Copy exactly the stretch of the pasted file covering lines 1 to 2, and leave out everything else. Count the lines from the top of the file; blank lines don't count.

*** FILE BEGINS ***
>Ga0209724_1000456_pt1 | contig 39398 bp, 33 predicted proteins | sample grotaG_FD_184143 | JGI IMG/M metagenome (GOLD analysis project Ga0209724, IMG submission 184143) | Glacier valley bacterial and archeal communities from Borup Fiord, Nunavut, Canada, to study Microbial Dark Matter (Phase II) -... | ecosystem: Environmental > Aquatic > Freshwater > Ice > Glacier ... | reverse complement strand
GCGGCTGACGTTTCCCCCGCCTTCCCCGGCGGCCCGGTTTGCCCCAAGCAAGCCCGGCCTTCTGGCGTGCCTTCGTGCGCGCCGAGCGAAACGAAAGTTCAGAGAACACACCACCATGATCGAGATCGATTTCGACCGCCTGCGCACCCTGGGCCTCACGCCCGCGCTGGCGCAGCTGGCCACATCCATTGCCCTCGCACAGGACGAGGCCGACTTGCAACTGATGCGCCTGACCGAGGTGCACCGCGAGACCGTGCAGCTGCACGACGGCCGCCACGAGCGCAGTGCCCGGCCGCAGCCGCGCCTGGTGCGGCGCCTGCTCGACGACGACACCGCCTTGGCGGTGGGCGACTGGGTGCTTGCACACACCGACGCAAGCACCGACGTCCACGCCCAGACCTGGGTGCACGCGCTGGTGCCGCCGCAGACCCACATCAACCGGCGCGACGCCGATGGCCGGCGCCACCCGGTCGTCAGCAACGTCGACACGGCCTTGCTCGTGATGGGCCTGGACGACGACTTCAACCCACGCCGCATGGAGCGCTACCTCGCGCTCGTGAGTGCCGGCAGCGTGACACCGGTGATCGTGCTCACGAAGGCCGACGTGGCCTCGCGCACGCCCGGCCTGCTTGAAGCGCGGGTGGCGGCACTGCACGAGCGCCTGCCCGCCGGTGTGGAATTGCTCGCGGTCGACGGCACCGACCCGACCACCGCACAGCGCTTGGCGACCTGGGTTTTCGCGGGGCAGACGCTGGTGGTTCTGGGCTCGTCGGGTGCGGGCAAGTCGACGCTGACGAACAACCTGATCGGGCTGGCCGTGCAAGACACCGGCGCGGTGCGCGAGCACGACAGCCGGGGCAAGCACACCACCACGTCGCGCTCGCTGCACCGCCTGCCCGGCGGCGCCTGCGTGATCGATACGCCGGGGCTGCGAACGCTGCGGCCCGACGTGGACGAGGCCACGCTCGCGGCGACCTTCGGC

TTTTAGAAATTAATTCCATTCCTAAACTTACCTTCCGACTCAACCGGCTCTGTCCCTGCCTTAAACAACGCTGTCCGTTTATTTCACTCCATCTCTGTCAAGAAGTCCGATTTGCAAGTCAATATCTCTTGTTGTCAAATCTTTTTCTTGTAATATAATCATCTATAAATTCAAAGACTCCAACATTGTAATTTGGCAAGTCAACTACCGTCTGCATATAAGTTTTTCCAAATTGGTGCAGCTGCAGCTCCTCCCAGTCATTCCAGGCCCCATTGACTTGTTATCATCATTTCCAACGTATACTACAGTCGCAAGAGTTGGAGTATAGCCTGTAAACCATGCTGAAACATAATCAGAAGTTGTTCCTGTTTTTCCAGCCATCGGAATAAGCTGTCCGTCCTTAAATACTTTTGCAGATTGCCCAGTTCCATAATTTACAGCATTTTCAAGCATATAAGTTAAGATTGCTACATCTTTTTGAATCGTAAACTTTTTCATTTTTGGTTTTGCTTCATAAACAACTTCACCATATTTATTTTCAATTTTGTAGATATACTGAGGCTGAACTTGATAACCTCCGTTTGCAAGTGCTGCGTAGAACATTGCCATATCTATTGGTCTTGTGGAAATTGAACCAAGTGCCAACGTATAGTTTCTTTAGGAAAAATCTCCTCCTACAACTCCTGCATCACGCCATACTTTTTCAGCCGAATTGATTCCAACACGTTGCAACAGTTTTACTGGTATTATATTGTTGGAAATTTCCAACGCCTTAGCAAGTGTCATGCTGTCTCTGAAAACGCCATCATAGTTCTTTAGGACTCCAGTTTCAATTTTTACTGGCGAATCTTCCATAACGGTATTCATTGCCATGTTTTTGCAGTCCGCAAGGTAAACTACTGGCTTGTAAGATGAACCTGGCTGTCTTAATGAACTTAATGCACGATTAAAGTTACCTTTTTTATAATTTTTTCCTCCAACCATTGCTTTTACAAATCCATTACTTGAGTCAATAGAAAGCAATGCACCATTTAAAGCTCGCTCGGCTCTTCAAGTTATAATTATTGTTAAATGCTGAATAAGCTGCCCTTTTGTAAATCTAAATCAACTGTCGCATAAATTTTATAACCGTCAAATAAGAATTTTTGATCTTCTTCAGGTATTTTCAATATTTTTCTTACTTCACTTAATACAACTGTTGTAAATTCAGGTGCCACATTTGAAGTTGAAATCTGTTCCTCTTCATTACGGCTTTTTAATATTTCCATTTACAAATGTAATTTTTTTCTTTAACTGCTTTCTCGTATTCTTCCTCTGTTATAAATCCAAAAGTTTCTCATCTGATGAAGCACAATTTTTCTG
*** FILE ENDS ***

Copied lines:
>Ga0209724_1000456_pt1 | contig 39398 bp, 33 predicted proteins | sample grotaG_FD_184143 | JGI IMG/M metagenome (GOLD analysis project Ga0209724, IMG submission 184143) | Glacier valley bacterial and archeal communities from Borup Fiord, Nunavut, Canada, to study Microbial Dark Matter (Phase II) -... | ecosystem: Environmental > Aquatic > Freshwater > Ice > Glacier ... | reverse complement strand
GCGGCTGACGTTTCCCCCGCCTTCCCCGGCGGCCCGGTTTGCCCCAAGCAAGCCCGGCCTTCTGGCGTGCCTTCGTGCGCGCCGAGCGAAACGAAAGTTCAGAGAACACACCACCATGATCGAGATCGATTTCGACCGCCTGCGCACCCTGGGCCTCACGCCCGCGCTGGCGCAGCTGGCCACATCCATTGCCCTCGCACAGGACGAGGCCGACTTGCAACTGATGCGCCTGACCGAGGTGCACCGCGAGACCGTGCAGCTGCACGACGGCCGCCACGAGCGCAGTGCCCGGCCGCAGCCGCGCCTGGTGCGGCGCCTGCTCGACGACGACACCGCCTTGGCGGTGGGCGACTGGGTGCTTGCACACACCGACGCAAGCACCGACGTCCACGCCCAGACCTGGGTGCACGCGCTGGTGCCGCCGCAGACCCACATCAACCGGCGCGACGCCGATGGCCGGCGCCACCCGGTCGTCAGCAACGTCGACACGGCCTTGCTCGTGATGGGCCTGGACGACGACTTCAACCCACGCCGCATGGAGCGCTACCTCGCGCTCGTGAGTGCCGGCAGCGTGACACCGGTGATCGTGCTCACGAAGGCCGACGTGGCCTCGCGCACGCCCGGCCTGCTTGAAGCGCGGGTGGCGGCACTGCACGAGCGCCTGCCCGCCGGTGTGGAATTGCTCGCGGTCGACGGCACCGACCCGACCACCGCACAGCGCTTGGCGACCTGGGTTTTCGCGGGGCAGACGCTGGTGGTTCTGGGCTCGTCGGGTGCGGGCAAGTCGACGCTGACGAACAACCTGATCGGGCTGGCCGTGCAAGACACCGGCGCGGTGCGCGAGCACGACAGCCGGGGCAAGCACACCACCACGTCGCGCTCGCTGCACCGCCTGCCCGGCGGCGCCTGCGTGATCGATACGCCGGGGCTGCGAACGCTGCGGCCCGACGTGGACGAGGCCACGCTCGCGGCGACCTTCGGC